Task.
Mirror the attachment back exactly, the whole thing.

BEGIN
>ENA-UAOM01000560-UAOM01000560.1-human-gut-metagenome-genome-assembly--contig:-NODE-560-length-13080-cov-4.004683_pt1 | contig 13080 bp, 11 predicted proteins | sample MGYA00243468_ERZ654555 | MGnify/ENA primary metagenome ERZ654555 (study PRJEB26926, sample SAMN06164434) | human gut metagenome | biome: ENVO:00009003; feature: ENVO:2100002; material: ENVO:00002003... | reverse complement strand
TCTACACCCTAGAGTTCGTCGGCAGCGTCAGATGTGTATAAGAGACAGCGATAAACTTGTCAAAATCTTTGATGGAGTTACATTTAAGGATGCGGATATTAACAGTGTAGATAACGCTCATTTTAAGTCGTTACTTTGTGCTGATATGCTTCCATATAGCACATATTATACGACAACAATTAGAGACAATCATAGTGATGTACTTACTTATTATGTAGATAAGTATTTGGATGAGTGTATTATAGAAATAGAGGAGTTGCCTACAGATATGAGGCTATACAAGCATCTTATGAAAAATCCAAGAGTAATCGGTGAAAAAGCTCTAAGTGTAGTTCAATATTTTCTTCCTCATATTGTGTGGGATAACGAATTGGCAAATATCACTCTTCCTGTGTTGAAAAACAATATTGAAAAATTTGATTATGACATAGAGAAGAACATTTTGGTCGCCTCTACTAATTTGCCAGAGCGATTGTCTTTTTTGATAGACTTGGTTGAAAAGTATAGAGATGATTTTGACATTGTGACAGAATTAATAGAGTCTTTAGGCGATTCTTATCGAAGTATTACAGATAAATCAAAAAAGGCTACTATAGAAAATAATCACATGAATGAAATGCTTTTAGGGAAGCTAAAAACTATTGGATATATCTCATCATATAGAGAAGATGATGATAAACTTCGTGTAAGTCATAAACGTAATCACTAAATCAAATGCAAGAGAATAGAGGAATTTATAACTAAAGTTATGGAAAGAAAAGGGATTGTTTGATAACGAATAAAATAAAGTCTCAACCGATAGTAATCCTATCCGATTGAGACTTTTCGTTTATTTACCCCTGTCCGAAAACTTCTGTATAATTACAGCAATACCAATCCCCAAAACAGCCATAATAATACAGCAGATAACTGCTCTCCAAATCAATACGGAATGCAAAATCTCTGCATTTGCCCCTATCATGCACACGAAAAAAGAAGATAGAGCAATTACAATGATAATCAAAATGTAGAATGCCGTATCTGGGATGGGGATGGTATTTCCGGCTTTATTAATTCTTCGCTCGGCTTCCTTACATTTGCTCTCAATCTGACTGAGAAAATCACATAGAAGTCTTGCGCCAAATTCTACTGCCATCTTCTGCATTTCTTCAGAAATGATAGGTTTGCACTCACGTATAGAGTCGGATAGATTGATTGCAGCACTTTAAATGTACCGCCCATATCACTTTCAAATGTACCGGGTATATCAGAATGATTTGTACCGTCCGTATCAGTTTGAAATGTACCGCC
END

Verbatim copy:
>ENA-UAOM01000560-UAOM01000560.1-human-gut-metagenome-genome-assembly--contig:-NODE-560-length-13080-cov-4.004683_pt1 | contig 13080 bp, 11 predicted proteins | sample MGYA00243468_ERZ654555 | MGnify/ENA primary metagenome ERZ654555 (study PRJEB26926, sample SAMN06164434) | human gut metagenome | biome: ENVO:00009003; feature: ENVO:2100002; material: ENVO:00002003... | reverse complement strand
TCTACACCCTAGAGTTCGTCGGCAGCGTCAGATGTGTATAAGAGACAGCGATAAACTTGTCAAAATCTTTGATGGAGTTACATTTAAGGATGCGGATATTAACAGTGTAGATAACGCTCATTTTAAGTCGTTACTTTGTGCTGATATGCTTCCATATAGCACATATTATACGACAACAATTAGAGACAATCATAGTGATGTACTTACTTATTATGTAGATAAGTATTTGGATGAGTGTATTATAGAAATAGAGGAGTTGCCTACAGATATGAGGCTATACAAGCATCTTATGAAAAATCCAAGAGTAATCGGTGAAAAAGCTCTAAGTGTAGTTCAATATTTTCTTCCTCATATTGTGTGGGATAACGAATTGGCAAATATCACTCTTCCTGTGTTGAAAAACAATATTGAAAAATTTGATTATGACATAGAGAAGAACATTTTGGTCGCCTCTACTAATTTGCCAGAGCGATTGTCTTTTTTGATAGACTTGGTTGAAAAGTATAGAGATGATTTTGACATTGTGACAGAATTAATAGAGTCTTTAGGCGATTCTTATCGAAGTATTACAGATAAATCAAAAAAGGCTACTATAGAAAATAATCACATGAATGAAATGCTTTTAGGGAAGCTAAAAACTATTGGATATATCTCATCATATAGAGAAGATGATGATAAACTTCGTGTAAGTCATAAACGTAATCACTAAATCAAATGCAAGAGAATAGAGGAATTTATAACTAAAGTTATGGAAAGAAAAGGGATTGTTTGATAACGAATAAAATAAAGTCTCAACCGATAGTAATCCTATCCGATTGAGACTTTTCGTTTATTTACCCCTGTCCGAAAACTTCTGTATAATTACAGCAATACCAATCCCCAAAACAGCCATAATAATACAGCAGATAACTGCTCTCCAAATCAATACGGAATGCAAAATCTCTGCATTTGCCCCTATCATGCACACGAAAAAAGAAGATAGAGCAATTACAATGATAATCAAAATGTAGAATGCCGTATCTGGGATGGGGATGGTATTTCCGGCTTTATTAATTCTTCGCTCGGCTTCCTTACATTTGCTCTCAATCTGACTGAGAAAATCACATAGAAGTCTTGCGCCAAATTCTACTGCCATCTTCTGCATTTCTTCAGAAATGATAGGTTTGCACTCACGTATAGAGTCGGATAGATTGATTGCAGCACTTTAAATGTACCGCCCATATCACTTTCAAATGTACCGGGTATATCAGAATGATTTGTACCGTCCGTATCAGTTTGAAATGTACCGCC